INT. SICK OLD RICH GUY'S HOUSE - NIGHT

Mary is standing enigmatically on her balcony. She glares at something, then immediately strips off all her clothing and walks inside. 

Her sick, old husband is sitting in his wheelchair. She does something vaguely magical, and a frog comes out of his mouth. She smiles, and lets it suckle from her leg. 

MARY SILBEY
It's a good thing I took off all my clothes for this. How else would you know I'm evil? 

INT. SICK OLD RICH GUY'S DINING ROOM - NIGHT

The most posh of the Puritans are sitting around for dinner. Scruffy White Dude is unnerved because he's "not posh" and he's sitting across from Mary. Next to him is SOME REDHEAD GIRL, who is young, but uncharacteristically adventurous for a Puritan. 

SOME REDHEAD GIRL
I bet you saw all kinds of interesting stuff at war! 

SCRUFFY WHITE DUDE
French and Indians, mostly. 

RICH PURITAN LADY
Oh, those savages! 

SOME REDHEAD GIRL
They're not savages, Mother. You're so unenlightened. 

MARY SILBEY
Hey, Scruffy White Dude, what are you thinking about? 


Scruffy White Dude looks down at his pants and sees the Redhead fondling his junk. The Redhead then becomes Mary. It's weird. 

SCRUFFY WHITE DUDE
Um, I'm gonna go. 

EXT. SICK OLD RICH GUY'S HOUSE - NIGHT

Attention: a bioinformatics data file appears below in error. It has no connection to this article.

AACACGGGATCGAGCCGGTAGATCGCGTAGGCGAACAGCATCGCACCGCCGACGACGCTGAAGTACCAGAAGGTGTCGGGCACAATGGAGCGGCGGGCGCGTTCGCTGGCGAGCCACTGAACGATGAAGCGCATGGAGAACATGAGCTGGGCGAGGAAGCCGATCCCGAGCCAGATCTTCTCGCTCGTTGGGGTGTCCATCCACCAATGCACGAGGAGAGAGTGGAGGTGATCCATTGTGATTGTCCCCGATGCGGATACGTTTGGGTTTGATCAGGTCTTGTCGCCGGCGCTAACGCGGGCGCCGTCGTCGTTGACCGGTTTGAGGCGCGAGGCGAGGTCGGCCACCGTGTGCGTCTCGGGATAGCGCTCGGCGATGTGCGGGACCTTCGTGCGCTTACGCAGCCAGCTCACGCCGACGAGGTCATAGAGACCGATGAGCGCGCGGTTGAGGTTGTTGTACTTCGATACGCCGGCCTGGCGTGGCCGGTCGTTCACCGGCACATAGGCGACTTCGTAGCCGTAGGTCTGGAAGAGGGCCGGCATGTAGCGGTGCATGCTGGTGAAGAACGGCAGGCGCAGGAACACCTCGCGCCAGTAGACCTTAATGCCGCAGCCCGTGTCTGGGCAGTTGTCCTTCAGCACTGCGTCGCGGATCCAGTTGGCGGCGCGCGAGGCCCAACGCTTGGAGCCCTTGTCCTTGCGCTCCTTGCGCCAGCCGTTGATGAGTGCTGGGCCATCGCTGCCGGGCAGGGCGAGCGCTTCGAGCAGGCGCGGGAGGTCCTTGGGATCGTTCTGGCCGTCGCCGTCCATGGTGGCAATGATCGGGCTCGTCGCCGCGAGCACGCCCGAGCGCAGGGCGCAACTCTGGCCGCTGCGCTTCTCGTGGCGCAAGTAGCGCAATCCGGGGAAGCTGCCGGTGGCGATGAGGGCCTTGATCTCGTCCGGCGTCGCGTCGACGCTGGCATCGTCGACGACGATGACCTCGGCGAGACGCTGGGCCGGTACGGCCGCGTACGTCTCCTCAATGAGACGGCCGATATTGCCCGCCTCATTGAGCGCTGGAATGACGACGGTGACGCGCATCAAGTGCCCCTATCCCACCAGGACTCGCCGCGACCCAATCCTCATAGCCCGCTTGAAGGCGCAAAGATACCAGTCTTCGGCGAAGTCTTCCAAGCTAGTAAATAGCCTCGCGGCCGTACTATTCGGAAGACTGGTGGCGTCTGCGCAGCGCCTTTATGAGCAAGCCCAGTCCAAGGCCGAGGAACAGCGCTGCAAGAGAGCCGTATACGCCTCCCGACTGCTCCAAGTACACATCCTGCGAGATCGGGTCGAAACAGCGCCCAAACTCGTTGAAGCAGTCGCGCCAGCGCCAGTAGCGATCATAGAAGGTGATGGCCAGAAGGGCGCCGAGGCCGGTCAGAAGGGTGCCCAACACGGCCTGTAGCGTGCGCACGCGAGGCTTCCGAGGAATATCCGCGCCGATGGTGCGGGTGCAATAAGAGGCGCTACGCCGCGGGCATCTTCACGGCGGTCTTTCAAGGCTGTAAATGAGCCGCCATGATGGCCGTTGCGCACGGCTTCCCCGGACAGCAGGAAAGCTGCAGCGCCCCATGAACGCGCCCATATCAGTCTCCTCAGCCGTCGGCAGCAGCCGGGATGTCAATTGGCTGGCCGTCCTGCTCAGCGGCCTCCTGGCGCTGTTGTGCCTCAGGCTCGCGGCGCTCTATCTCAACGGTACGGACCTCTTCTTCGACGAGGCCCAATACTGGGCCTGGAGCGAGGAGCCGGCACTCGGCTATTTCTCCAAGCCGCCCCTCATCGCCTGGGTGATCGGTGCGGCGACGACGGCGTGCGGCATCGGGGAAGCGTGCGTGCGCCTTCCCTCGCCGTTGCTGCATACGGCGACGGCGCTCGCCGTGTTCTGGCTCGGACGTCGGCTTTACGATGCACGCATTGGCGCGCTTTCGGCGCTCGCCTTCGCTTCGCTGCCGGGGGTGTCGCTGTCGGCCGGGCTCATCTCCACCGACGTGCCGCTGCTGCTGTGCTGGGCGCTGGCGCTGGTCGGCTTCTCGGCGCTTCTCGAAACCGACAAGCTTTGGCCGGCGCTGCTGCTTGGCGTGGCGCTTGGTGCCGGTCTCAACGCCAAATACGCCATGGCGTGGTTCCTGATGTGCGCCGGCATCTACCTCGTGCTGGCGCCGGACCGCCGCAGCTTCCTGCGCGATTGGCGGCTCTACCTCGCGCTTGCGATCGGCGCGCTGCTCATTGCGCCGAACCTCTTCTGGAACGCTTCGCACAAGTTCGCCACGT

Scruffy White Dude is engaging in some late night angsting.

MARY SILBEY
I thought you were dead. 

SCRUFFY WHITE DUDE
That's no excuse! We're Puritan! Women aren't allowed to have fun. You know that. 

INT. RANDOM GUY'S HOUSE - NIGHT

Cotton Mathers is still hanging out with the possessed chick. 

POSSESSED GIRL
:DSKLGJ:SOGIHGOIGF:SFG:LKJSDFG!!!

COTTON MATHERS
Sexy. 

He creepily strokes her leg and has a decidedly not safe for work flashback about sleeping with a hooker...or something. End scene. 

EXT. PATH IN THE WOODS - DAY

Scruffy White Dude has decided to leave. 

SCRUFFY WHITE DUDE
I'm going to leave!

NOT-RORY
Wait! You can't leave! I have to show you something! 

SCRUFFY WHITE DUDE
Who are you?

NOT-RORY
I'm the guy from the stocks in the cold open. 

SCRUFFY WHITE DUDE
Oh. 

INT. SICK OLD RICH GUY'S HOUSE - NIGHT

Tituba and Mary are hanging out in the bedroom, getting ready for the Sabbath. 

MARY SILBEY
You know, I'm starting to have second thoughts about this whole "witch" thing. 

TITUBA